Deborah D. McAdams /
11.20.2013 03:00 PM
NAB2FCC: Don't Redesignate Full TV Band
International Bureau favors wholesale reallocation
WASHINGTON — The broadcast lobby sent an Away Team to the Portals this week to urge regulators to resist the urge to open the entire broadcast TV band up for mobile wireless operations. This wholesale co-designation was first proffered in the 2010 Notice of Proposed Rulemaking pertaining to channel-sharing and improved VHF performance.

Rick Kaplan, Jane Mago and Bruce Franca of the National Association of Broadcasters—all former FCC staffers themselves—met with members of the FCC’s International Bureau and Office of Engineering and Technology. The NAB Away Team “addressed the International Bureau’s ongoing advocacy in domestic and international working groups for adding a mobile allocation across the entire current broadcast television band, regardless of the amount of spectrum recovered in the upcoming incentive auction,” an ex parte filing on the meeting stated.

They “reminded” Bureau staff that the co-designation was the subject of two open proceedings, including the channel-sharing and incentive auction dockets.

“Thus, not only has the commission taken no action on this issue, it has affirmatively raised the question and could decide in the near future that it would be improper (sic) to designate the entire broadcast televise band for broadcast and mobile services,” the filing stated “NAB urged the Bureau not to exceed its authority, and to maintain a neutral position on the question of allocations, until it receives further clarification from Chairman [Tom] Wheeler an the commissioners through the rulemaking process already under way.”

The team also said adding a mobile wireless designation to the entire TV band was unnecessary.

“There is simply no reason to add such an allocation beyond the spectrum that is repurpose din the auction,” the filing stated “ The broadcast band is already tightly packed, and will be more so post-auction, with full-power, low-power and Class A broadcasters, plus their translators, wireless microphones, public safety users and unlicensed devices in the unused white spaces. There is no room for commercial mobile services.

“The only apparent purpose of this proposed allocation, therefore, is to suggest that the commission has future plans to remove from the band those broadcasters remaining after the voluntary incentive auction. Even if that were the case—and NAB strongly objects to any further reduction in the ability of free, over-the-air broadcasters to compete—the commission could always add the mobile allocation at a later date  when any other portion of the band was repurposed.”

Also see... April 11, 2012, “NAB Asks FCC to Delay Spectrum Redesignation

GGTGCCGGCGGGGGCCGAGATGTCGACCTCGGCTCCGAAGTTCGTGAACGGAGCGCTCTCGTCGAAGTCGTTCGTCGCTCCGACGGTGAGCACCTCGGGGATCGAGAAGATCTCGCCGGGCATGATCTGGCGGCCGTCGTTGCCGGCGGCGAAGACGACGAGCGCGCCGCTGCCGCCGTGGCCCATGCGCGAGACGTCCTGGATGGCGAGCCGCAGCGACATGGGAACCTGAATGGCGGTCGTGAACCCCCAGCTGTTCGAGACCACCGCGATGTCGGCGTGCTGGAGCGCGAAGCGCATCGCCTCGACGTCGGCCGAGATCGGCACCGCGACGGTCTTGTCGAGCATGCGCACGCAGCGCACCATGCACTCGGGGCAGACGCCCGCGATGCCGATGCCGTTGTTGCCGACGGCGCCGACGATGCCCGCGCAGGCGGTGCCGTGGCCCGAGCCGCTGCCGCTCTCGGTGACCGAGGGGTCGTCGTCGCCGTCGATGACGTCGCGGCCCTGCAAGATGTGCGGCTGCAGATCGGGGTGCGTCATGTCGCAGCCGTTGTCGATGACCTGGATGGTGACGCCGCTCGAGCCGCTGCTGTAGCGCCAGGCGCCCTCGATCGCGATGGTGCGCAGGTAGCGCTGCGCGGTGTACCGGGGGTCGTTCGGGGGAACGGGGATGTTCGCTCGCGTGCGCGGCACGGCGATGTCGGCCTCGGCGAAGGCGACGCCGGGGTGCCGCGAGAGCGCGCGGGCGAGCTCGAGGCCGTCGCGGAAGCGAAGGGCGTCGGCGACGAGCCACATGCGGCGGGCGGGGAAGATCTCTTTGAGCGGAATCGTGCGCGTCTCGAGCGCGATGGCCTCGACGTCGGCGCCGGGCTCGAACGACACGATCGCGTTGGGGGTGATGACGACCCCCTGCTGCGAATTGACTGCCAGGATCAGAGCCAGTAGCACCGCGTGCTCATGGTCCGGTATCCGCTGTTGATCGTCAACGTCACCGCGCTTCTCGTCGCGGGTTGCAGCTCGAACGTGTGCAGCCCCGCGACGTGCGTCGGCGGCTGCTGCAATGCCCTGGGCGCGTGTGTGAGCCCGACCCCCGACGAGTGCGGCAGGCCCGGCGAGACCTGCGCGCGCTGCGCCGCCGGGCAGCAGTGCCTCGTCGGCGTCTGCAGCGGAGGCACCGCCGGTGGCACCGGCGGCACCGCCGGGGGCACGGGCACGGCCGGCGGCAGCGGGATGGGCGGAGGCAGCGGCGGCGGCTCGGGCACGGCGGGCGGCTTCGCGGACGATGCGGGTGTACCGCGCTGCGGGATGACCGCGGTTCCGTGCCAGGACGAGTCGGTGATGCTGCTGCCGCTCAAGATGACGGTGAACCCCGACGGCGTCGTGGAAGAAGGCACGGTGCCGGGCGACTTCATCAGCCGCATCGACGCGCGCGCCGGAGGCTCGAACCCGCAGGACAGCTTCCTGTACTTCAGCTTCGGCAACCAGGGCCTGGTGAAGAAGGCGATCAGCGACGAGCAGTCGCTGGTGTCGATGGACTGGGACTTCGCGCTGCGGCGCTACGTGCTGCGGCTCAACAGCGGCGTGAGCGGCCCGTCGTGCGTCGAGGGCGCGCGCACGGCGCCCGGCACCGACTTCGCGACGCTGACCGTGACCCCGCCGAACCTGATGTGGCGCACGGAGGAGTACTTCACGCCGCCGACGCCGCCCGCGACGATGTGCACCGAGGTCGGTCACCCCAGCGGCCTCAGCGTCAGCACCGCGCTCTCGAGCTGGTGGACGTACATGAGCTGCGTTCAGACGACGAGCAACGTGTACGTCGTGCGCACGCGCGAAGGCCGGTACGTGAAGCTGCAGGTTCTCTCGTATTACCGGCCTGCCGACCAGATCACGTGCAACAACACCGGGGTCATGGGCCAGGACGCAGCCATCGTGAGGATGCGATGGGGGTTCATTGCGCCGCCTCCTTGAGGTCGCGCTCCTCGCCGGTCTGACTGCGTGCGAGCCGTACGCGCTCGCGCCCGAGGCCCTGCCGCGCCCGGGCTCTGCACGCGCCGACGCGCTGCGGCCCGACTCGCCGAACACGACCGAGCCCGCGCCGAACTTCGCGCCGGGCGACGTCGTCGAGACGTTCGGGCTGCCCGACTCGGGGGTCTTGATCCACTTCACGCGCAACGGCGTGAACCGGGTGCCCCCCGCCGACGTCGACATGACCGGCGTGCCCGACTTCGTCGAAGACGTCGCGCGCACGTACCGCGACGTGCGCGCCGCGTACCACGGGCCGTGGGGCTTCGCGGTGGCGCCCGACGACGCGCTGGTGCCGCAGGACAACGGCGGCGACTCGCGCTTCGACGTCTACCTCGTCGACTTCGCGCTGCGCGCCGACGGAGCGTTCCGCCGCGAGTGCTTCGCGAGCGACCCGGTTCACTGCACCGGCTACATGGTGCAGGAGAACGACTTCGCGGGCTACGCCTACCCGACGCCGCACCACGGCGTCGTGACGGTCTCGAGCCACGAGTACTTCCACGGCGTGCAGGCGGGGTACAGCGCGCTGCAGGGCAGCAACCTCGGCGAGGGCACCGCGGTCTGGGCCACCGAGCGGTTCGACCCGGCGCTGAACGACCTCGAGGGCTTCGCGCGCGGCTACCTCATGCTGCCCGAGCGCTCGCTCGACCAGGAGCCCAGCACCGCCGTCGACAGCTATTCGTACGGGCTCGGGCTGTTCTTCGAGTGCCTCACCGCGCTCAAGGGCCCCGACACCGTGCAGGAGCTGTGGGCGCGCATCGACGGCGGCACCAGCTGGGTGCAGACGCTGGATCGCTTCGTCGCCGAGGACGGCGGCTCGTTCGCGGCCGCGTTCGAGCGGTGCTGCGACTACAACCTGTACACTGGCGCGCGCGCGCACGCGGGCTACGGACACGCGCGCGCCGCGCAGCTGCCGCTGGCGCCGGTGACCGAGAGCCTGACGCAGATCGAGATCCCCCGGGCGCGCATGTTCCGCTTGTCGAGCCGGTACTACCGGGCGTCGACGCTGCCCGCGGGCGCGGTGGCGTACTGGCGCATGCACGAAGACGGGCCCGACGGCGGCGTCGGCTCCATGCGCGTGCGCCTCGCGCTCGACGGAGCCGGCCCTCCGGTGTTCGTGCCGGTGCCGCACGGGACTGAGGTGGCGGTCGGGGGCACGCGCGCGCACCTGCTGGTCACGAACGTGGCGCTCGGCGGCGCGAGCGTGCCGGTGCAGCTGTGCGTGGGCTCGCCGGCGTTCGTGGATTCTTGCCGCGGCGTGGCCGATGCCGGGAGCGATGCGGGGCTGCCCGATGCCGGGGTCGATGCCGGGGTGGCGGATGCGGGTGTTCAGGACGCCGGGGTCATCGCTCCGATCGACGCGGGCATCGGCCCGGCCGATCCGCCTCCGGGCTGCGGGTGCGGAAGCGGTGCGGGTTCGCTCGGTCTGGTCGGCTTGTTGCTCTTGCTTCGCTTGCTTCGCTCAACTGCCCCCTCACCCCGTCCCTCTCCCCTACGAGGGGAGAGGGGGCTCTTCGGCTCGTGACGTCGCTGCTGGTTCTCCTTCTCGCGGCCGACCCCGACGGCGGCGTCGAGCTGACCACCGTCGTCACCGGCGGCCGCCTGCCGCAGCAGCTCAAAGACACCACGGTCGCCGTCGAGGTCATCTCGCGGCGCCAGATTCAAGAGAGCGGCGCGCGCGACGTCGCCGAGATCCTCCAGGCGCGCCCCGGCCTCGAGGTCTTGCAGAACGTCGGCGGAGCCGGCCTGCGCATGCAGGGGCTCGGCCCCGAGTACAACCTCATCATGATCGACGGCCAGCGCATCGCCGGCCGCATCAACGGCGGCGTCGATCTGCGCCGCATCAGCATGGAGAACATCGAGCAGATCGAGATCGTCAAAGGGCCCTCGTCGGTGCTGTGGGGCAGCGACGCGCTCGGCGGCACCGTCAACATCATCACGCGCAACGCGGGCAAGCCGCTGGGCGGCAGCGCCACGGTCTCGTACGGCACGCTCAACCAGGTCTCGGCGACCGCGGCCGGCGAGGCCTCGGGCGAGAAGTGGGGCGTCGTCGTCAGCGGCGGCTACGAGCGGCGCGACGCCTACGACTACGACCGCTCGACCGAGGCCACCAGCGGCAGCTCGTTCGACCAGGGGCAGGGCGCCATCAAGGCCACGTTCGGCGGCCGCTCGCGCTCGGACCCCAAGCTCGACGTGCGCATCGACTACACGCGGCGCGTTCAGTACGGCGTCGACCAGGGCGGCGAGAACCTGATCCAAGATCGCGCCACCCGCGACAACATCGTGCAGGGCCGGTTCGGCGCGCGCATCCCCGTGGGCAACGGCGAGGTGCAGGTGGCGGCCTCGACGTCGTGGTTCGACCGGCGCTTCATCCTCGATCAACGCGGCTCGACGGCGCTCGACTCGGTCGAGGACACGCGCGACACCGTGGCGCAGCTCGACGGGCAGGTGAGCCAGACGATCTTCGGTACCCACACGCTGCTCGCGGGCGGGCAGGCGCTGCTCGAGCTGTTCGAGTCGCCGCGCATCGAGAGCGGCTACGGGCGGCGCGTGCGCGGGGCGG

“Giving co-primary priority to wireless services across the entire broadcast band is unprecedented on both a national and international level.”

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Posted by: Anonymous
Thu, 11-21-2013 09:31 AM Report Comment
Does one get the feeling TV broadcasting days are numbered?!!
Posted by: Anonymous
Thu, 11-21-2013 11:46 AM Report Comment
TV broadcasting via airwaves are like the landline phone, some still use it to pick up the digital signal. Television broadcasters distribution is done via cable, Telco, satellite, and with the amount of data required for future growth via wireless internet the government needs to supply as much bandwidth as possible. The wireless industry will drive the overall economy.
Posted by: Anonymous
Fri, 11-22-2013 12:57 AM Report Comment
Taking the spectrum away from broadcasters for the "Next Generation Of Moblie Devices " is a technical error. The large mobile phone companies are perfecting ghz mobile technologies because 5G will not work on the TV bands. OTA broadcasting is increasing in popularity not dereasing. Bottum line is 5G needs ghz frequencies to work, so why end the most popular and best performing TV format in history for nothing? Here is a way to get some spectrum: Convert everyone to 4G and free up the wasted spectrum the mobile companies have. Broadcasters do not waste spectrum on each version of their systems like the mobiles do. When there is an emergency does anyone really think that going online with a hand held device will substitute for television? Do we want to change the name of this magazine to cell phones-r-us? Tom Wheeler is a cell phone guy. Does any one see anything wrong with this picture? Hand held devices are just that. Anyone notice TVs getting smaller? Let's not damage or end broadcast television on a flawed premise. Better yet, let's not damage broadcast television at all.

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